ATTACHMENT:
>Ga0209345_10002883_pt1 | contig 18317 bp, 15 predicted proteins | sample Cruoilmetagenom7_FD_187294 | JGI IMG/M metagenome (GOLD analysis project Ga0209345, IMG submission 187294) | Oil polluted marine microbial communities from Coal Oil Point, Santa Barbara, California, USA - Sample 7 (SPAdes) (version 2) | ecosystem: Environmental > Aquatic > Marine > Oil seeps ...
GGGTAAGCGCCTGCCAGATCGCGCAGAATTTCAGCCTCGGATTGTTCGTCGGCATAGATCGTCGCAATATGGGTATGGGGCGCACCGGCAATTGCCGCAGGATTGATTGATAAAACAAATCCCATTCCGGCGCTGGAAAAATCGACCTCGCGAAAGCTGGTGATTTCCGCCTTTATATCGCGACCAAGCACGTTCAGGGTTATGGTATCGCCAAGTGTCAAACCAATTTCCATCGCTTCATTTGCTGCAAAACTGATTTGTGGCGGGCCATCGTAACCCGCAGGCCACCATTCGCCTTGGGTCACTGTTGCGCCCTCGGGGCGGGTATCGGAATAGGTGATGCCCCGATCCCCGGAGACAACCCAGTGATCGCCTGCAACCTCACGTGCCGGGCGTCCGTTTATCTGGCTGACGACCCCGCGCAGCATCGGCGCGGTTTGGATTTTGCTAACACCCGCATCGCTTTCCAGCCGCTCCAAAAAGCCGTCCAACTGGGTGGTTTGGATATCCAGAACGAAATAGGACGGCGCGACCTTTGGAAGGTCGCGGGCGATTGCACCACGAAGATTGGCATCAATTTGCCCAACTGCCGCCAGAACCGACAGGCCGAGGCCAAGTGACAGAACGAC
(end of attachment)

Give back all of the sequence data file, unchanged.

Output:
>Ga0209345_10002883_pt1 | contig 18317 bp, 15 predicted proteins | sample Cruoilmetagenom7_FD_187294 | JGI IMG/M metagenome (GOLD analysis project Ga0209345, IMG submission 187294) | Oil polluted marine microbial communities from Coal Oil Point, Santa Barbara, California, USA - Sample 7 (SPAdes) (version 2) | ecosystem: Environmental > Aquatic > Marine > Oil seeps ...
GGGTAAGCGCCTGCCAGATCGCGCAGAATTTCAGCCTCGGATTGTTCGTCGGCATAGATCGTCGCAATATGGGTATGGGGCGCACCGGCAATTGCCGCAGGATTGATTGATAAAACAAATCCCATTCCGGCGCTGGAAAAATCGACCTCGCGAAAGCTGGTGATTTCCGCCTTTATATCGCGACCAAGCACGTTCAGGGTTATGGTATCGCCAAGTGTCAAACCAATTTCCATCGCTTCATTTGCTGCAAAACTGATTTGTGGCGGGCCATCGTAACCCGCAGGCCACCATTCGCCTTGGGTCACTGTTGCGCCCTCGGGGCGGGTATCGGAATAGGTGATGCCCCGATCCCCGGAGACAACCCAGTGATCGCCTGCAACCTCACGTGCCGGGCGTCCGTTTATCTGGCTGACGACCCCGCGCAGCATCGGCGCGGTTTGGATTTTGCTAACACCCGCATCGCTTTCCAGCCGCTCCAAAAAGCCGTCCAACTGGGTGGTTTGGATATCCAGAACGAAATAGGACGGCGCGACCTTTGGAAGGTCGCGGGCGATTGCACCACGAAGATTGGCATCAATTTGCCCAACTGCCGCCAGAACCGACAGGCCGAGGCCAAGTGACAGAACGAC